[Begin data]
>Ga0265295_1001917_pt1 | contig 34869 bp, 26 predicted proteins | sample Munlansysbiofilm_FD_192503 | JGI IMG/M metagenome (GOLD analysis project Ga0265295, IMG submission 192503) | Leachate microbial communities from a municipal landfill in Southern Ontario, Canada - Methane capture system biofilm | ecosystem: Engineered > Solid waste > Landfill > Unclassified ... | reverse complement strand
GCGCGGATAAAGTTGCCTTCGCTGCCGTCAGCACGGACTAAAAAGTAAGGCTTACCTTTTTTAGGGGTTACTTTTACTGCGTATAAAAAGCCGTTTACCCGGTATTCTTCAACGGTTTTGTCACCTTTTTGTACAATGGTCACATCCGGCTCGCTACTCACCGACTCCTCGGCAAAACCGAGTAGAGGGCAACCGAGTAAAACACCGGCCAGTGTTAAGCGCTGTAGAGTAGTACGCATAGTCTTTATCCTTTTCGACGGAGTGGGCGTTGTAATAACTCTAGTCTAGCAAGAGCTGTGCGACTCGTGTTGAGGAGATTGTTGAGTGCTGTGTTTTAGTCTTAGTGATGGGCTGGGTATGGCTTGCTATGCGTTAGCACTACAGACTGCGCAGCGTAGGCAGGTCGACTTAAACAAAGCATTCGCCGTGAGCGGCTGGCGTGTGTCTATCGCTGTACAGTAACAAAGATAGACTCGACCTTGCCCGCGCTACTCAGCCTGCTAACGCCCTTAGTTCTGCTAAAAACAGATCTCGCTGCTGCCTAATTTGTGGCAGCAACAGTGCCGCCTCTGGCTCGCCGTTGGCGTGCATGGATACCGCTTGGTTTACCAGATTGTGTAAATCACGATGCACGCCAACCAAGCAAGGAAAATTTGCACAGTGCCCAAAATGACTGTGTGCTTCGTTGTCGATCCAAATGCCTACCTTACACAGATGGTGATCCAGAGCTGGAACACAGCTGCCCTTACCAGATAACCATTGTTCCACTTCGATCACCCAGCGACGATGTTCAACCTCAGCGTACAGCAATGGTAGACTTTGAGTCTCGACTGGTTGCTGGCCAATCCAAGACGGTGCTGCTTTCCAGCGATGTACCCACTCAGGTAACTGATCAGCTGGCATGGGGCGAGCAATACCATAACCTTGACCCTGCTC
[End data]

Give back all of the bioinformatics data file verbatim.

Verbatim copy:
>Ga0265295_1001917_pt1 | contig 34869 bp, 26 predicted proteins | sample Munlansysbiofilm_FD_192503 | JGI IMG/M metagenome (GOLD analysis project Ga0265295, IMG submission 192503) | Leachate microbial communities from a municipal landfill in Southern Ontario, Canada - Methane capture system biofilm | ecosystem: Engineered > Solid waste > Landfill > Unclassified ... | reverse complement strand
GCGCGGATAAAGTTGCCTTCGCTGCCGTCAGCACGGACTAAAAAGTAAGGCTTACCTTTTTTAGGGGTTACTTTTACTGCGTATAAAAAGCCGTTTACCCGGTATTCTTCAACGGTTTTGTCACCTTTTTGTACAATGGTCACATCCGGCTCGCTACTCACCGACTCCTCGGCAAAACCGAGTAGAGGGCAACCGAGTAAAACACCGGCCAGTGTTAAGCGCTGTAGAGTAGTACGCATAGTCTTTATCCTTTTCGACGGAGTGGGCGTTGTAATAACTCTAGTCTAGCAAGAGCTGTGCGACTCGTGTTGAGGAGATTGTTGAGTGCTGTGTTTTAGTCTTAGTGATGGGCTGGGTATGGCTTGCTATGCGTTAGCACTACAGACTGCGCAGCGTAGGCAGGTCGACTTAAACAAAGCATTCGCCGTGAGCGGCTGGCGTGTGTCTATCGCTGTACAGTAACAAAGATAGACTCGACCTTGCCCGCGCTACTCAGCCTGCTAACGCCCTTAGTTCTGCTAAAAACAGATCTCGCTGCTGCCTAATTTGTGGCAGCAACAGTGCCGCCTCTGGCTCGCCGTTGGCGTGCATGGATACCGCTTGGTTTACCAGATTGTGTAAATCACGATGCACGCCAACCAAGCAAGGAAAATTTGCACAGTGCCCAAAATGACTGTGTGCTTCGTTGTCGATCCAAATGCCTACCTTACACAGATGGTGATCCAGAGCTGGAACACAGCTGCCCTTACCAGATAACCATTGTTCCACTTCGATCACCCAGCGACGATGTTCAACCTCAGCGTACAGCAATGGTAGACTTTGAGTCTCGACTGGTTGCTGGCCAATCCAAGACGGTGCTGCTTTCCAGCGATGTACCCACTCAGGTAACTGATCAGCTGGCATGGGGCGAGCAATACCATAACCTTGACCCTGCTC